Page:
Group 16: “Cold Calling” for Developing Sales, New Customers and New Markets

“Cold Calling” for Developing Sales, New Customers and New Markets

The traditional approach to “cold calling” is simply calling a new customer or contact that you have not spoken with before, have not done business with before, and basically speaking do not have any business relationship with.

Many of the more aggressive companies that showed business growth often utilized “cold calling” to help grow sales.

 
They offered significant incentives and large commissions on new customer sales to reinforce utilizing “cold calling” more.

 
As the old saying goes, “people are motivated to do a good job on those things that they receive a significant financial incentive for”.

The business environment has many significant changes that has made the traditional “cold calling approach”, obsolete.

 
What are these changes?
1. The economy has a down turn plus many businesses and companies have moved much of their operations off shore.
There often are less companies and businesses to approach.

 
2. Many businesses and companies have significantly downsized its staff.
This has caused a situation of not enough staff to accomplish all of the important daily routine work needed to get done.
The staff that is left, do not have time to spend with sales people trying to visit with them to keep abreast of new information, new products and services available.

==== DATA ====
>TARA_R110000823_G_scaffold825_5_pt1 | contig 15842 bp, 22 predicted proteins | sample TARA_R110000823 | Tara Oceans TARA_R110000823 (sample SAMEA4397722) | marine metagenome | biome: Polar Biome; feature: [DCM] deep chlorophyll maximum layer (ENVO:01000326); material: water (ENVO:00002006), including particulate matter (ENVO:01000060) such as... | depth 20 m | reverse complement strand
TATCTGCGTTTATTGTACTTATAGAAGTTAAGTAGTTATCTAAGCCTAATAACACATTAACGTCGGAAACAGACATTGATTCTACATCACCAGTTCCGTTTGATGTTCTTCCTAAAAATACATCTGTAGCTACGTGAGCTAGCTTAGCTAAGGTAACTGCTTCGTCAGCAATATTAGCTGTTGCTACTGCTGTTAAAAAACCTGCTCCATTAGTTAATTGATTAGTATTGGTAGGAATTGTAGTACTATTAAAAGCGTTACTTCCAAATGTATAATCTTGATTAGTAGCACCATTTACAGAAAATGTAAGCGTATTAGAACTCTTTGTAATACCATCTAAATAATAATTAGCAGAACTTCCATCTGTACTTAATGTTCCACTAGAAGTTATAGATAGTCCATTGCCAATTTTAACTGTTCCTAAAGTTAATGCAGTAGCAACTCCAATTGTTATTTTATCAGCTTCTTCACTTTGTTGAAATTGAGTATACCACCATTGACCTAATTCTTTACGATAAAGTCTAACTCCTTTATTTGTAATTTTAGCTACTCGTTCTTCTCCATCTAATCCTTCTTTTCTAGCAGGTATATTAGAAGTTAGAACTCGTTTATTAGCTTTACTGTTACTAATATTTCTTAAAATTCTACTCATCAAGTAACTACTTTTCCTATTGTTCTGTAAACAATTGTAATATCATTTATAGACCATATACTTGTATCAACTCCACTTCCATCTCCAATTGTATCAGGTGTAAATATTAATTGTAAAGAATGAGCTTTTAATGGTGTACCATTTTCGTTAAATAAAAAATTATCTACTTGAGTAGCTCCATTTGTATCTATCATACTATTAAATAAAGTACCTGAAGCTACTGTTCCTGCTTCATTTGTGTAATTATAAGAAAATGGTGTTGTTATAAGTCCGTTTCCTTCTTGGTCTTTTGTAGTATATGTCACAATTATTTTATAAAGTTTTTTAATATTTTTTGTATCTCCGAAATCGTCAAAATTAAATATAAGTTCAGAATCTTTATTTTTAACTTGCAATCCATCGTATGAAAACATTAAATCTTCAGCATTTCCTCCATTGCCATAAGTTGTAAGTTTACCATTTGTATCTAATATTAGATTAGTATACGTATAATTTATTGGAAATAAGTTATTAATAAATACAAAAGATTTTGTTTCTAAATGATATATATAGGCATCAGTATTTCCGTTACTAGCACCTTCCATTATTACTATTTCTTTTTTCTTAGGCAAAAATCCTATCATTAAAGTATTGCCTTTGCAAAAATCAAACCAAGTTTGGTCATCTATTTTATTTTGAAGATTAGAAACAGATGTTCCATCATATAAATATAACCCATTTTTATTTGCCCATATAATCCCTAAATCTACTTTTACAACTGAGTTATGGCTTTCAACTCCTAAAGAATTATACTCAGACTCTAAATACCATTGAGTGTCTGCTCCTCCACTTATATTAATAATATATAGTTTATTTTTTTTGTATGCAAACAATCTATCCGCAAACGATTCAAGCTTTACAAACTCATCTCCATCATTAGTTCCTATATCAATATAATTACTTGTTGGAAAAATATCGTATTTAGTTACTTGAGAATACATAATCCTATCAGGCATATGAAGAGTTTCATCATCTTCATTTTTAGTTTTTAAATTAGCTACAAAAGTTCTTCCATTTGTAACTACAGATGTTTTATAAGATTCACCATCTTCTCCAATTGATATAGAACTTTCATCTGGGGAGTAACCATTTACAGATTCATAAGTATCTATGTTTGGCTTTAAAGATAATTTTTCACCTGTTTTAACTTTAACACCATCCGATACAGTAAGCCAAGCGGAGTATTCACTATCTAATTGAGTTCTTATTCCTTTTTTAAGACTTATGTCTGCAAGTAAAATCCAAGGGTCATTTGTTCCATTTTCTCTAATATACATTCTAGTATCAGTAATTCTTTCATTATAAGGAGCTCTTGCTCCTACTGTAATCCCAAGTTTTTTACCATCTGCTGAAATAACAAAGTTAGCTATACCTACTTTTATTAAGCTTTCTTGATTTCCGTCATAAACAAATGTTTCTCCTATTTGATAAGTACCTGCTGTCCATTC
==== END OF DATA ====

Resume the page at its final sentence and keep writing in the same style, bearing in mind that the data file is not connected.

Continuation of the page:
Often, companies’ staff will spend time only with sales people or account managers that they currently do business with and that they have issues to resolve.

This reminds me of a cartoon that has a drawing of a king with his army ready to do battle and his army is carrying swords and spears. There is a sales person with a machine gun in his arms and he is trying to get an audience with the king.
At the bottom of this cartoon or picture it has the king saying “Tell the sales person to go away because I am too busy and do not have time for a sales person”.

3. Due to the rapid advances of technology, products and services, if the products and services that you represent are not on the leading edge of what is being offered, most companies will not be interested in spending any time with you.

4. The new laws and regulations controlling telemarketing hinder freely calling companies and businesses that you do not currently have a business relationship with to introduce yourself.

These new telemarketing regulations apply to both businesses and consumers.

To obtain more detailed information on these new regulations and laws contact your trade associations and professional business associations. They will have the detailed information to share with you.

This is an example of just one of the benefits of being an active member of trade associations and professional business organizations.
They can be a good resource to your for important information.

5. Due to business downsizing, consolidations, movement of businesses off shore, and high unemployment; confidence for job security is very low.

Many sales people want to limit their efforts of developing a company’s business due to their lack of confidence of holding onto their job for any length of time.

“Why devote much time to building a company’s business with establishing new accounts from networking and cold calling.”

 
“After all, why take time away from trying to make commissions from quick sales of established customers while I still have a job and am employed.”

 
“Why invest in a company’s growth of new customer development which requires more time and effort only to become unemployed some time in the near future.”

Yes, I have heard such comments from many sales people and account managers as well mid to senior management staff.